Australia joins UK-led alliance to protect global ocean
Australia has become the latest member of the Global Ocean Alliance, a 39-country strong initiative calling for at least 30 per cent of the world’s oceans to be designated as marine protected areas (MPAs) by 2030.
Several days ago, the UK Government in London welcomed Australia’s membership of the Global Ocean Alliance’s 30by30 initiative following a letter from Sussan Ley, Australian Minister for Environment, expressing the country’s commitment.
Minister Ley said that despite Australia having already exceeded its domestic target of formal protection of 30 per cent of its own oceans, that it was committed to helping achieve the 30 per cent global target by working with other nations.
“The world’s oceans provide more than half the oxygen we breathe, they regulate the climate and feed billions of people across the world,” Minister Ley said.
“However threats from pollution, overfishing and changing climates are a global challenge, and that’s why we have joined the alliance calling for formal protection of 30 per cent of the world’s ocean by 2030.”
“We are now working with other countries to show that a 30 per cent target is achievable globally and that it can have countless benefits for both marine environments and sustainable ocean economies.”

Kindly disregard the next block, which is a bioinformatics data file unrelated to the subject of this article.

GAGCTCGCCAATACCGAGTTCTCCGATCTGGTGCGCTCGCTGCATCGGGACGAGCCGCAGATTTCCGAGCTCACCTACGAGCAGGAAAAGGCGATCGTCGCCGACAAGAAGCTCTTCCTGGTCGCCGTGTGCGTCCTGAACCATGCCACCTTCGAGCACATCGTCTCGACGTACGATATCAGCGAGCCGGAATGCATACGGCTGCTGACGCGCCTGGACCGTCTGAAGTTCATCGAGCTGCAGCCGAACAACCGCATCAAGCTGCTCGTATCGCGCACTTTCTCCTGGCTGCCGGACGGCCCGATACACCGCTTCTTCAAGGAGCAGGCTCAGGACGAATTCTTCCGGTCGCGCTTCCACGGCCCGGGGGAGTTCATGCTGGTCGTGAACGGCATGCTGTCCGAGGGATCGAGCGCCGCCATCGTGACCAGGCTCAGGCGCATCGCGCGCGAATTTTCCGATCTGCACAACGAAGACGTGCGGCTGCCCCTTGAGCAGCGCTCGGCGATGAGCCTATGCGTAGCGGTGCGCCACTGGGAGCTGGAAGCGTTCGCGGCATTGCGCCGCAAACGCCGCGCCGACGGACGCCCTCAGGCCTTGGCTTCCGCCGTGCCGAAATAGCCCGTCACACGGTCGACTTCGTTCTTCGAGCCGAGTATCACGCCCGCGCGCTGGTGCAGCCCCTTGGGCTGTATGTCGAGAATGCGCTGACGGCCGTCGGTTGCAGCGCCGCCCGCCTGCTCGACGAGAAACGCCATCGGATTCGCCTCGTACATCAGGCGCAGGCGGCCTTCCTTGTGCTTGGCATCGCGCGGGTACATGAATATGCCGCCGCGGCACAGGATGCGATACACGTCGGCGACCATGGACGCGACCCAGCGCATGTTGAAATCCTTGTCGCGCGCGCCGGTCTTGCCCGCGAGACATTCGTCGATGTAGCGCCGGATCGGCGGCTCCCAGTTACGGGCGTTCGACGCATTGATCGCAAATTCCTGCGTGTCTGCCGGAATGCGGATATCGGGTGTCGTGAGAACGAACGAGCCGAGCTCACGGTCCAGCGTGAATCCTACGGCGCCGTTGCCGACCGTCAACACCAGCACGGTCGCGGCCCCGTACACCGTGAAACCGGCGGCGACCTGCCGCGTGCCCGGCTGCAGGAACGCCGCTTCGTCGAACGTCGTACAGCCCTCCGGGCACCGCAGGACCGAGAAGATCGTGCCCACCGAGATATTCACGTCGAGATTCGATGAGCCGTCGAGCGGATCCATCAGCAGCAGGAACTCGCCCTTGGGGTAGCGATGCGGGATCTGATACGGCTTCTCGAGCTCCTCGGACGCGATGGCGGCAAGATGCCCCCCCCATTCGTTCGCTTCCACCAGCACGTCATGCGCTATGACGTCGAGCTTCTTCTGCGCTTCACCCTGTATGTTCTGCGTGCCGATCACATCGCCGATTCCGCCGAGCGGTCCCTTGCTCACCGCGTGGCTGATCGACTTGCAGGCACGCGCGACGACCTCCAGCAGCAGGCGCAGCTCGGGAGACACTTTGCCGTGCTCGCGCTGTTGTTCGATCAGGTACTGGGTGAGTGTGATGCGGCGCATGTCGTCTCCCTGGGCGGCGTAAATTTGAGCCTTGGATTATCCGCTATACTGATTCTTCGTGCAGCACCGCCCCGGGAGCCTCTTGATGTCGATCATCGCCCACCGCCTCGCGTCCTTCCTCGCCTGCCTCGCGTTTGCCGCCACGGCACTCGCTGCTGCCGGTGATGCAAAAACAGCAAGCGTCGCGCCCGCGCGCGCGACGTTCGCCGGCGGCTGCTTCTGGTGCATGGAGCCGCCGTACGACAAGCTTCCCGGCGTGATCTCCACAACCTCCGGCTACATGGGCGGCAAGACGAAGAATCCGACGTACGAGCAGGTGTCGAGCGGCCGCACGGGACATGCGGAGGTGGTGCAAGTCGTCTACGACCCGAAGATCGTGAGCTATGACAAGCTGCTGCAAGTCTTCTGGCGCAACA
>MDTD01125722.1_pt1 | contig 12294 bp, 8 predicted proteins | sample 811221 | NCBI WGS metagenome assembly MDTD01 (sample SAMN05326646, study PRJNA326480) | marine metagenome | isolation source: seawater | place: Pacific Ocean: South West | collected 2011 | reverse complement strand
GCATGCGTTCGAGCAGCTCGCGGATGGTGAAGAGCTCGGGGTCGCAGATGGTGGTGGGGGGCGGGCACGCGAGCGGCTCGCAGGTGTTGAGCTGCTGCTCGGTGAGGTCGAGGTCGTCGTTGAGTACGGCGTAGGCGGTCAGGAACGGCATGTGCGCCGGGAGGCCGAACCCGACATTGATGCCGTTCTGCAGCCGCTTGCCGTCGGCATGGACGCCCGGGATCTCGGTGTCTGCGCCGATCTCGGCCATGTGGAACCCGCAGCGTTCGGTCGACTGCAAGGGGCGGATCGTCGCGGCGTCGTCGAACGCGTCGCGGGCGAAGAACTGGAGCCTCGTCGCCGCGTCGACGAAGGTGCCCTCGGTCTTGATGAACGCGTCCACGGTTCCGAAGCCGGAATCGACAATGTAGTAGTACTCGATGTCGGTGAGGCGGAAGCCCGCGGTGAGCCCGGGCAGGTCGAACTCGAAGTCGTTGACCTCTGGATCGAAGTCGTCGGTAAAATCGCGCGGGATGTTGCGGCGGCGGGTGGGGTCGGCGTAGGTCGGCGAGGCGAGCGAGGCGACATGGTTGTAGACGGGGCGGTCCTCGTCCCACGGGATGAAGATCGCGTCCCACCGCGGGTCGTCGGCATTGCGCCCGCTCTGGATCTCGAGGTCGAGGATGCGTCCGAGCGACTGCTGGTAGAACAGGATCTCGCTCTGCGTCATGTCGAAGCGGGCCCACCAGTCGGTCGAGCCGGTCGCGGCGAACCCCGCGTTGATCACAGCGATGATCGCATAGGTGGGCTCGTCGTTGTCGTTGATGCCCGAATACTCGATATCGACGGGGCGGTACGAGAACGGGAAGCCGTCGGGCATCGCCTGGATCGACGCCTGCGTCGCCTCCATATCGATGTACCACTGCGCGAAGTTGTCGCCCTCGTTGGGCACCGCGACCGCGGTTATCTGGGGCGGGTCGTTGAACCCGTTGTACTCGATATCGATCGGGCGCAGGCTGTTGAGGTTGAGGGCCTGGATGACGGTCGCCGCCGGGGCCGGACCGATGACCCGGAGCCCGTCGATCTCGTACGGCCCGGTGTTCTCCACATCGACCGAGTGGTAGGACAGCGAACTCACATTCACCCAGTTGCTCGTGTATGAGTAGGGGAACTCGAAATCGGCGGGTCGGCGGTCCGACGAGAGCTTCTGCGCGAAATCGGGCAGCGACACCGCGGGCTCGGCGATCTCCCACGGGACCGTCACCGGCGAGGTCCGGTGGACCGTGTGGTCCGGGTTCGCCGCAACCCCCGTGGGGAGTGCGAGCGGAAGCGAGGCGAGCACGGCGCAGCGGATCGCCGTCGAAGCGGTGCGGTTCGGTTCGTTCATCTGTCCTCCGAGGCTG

The Australian Government has pledged over $67.4 million to protect Australia’s ocean and marine ecosystems including $14.8 million to tackle the impacts of ghost nets and plastic litter, and $28.3 million to enhance management of the Australian Marine Parks.
In a separate statement, Greenpeace Australia Pacific welcomed the country’s commitment to protecting the world’s oceans.
“Protecting 30% of the world’s oceans by 2030 is a crucial step to not only ensuring that our oceans are protected from the worsening impacts of climate change, but that marine wildlife is protected from poaching, overfishing, and habitat destruction,” Nelli Stevenson, Greenpeace Australia Pacific spokesperson, commented.
“This is an important move by the Australian Federal Government, however, if it is serious about protecting our oceans it must also tackle the mining and burning of coal, oil and gas – key drivers of climate change which is already devastating our Great Barrier Reef and Tasmanian kelp forests at home in Australia.”
Led by the UK, Global Ocean Alliance 30by30 currently has 39 members including Australia, Belgium, Belize, Benin, Cabo Verde, Cambodia, Canada, Chile, Costa Rica, Croatia, Denmark, Ecuador, Fiji, Finland, France, Gabon, Germany, Guatemala, Honduras, Italy, Kenya, Luxembourg, Maldives, Mauritania, Monaco, Nicaragua, Nigeria, Palau, Panama, Portugal, Senegal, Seychelles, Spain, St Kitts and Nevis, Sweden, Togo, United Arab Emirates United Kingdom and Vanuatu.